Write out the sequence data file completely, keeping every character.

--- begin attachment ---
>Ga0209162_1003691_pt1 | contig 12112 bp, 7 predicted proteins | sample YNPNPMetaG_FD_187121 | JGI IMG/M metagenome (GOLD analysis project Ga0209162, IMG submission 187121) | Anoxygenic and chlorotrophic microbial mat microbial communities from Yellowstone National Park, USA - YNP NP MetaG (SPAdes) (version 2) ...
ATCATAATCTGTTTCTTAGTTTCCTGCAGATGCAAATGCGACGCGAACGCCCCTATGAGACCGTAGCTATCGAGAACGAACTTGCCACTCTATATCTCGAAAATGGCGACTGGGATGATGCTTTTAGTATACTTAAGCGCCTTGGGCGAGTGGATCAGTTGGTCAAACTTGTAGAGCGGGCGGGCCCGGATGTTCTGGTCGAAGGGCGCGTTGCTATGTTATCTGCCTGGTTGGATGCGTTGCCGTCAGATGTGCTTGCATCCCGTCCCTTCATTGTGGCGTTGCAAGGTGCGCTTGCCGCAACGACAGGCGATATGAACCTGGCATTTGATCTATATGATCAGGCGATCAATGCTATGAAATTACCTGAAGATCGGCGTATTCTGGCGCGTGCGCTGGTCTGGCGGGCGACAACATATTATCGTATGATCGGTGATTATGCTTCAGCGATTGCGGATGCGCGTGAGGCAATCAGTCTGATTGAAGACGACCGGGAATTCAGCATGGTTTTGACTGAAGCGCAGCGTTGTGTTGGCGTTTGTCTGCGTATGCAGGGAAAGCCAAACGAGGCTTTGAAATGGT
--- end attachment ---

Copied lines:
>Ga0209162_1003691_pt1 | contig 12112 bp, 7 predicted proteins | sample YNPNPMetaG_FD_187121 | JGI IMG/M metagenome (GOLD analysis project Ga0209162, IMG submission 187121) | Anoxygenic and chlorotrophic microbial mat microbial communities from Yellowstone National Park, USA - YNP NP MetaG (SPAdes) (version 2) ...
ATCATAATCTGTTTCTTAGTTTCCTGCAGATGCAAATGCGACGCGAACGCCCCTATGAGACCGTAGCTATCGAGAACGAACTTGCCACTCTATATCTCGAAAATGGCGACTGGGATGATGCTTTTAGTATACTTAAGCGCCTTGGGCGAGTGGATCAGTTGGTCAAACTTGTAGAGCGGGCGGGCCCGGATGTTCTGGTCGAAGGGCGCGTTGCTATGTTATCTGCCTGGTTGGATGCGTTGCCGTCAGATGTGCTTGCATCCCGTCCCTTCATTGTGGCGTTGCAAGGTGCGCTTGCCGCAACGACAGGCGATATGAACCTGGCATTTGATCTATATGATCAGGCGATCAATGCTATGAAATTACCTGAAGATCGGCGTATTCTGGCGCGTGCGCTGGTCTGGCGGGCGACAACATATTATCGTATGATCGGTGATTATGCTTCAGCGATTGCGGATGCGCGTGAGGCAATCAGTCTGATTGAAGACGACCGGGAATTCAGCATGGTTTTGACTGAAGCGCAGCGTTGTGTTGGCGTTTGTCTGCGTATGCAGGGAAAGCCAAACGAGGCTTTGAAATGGT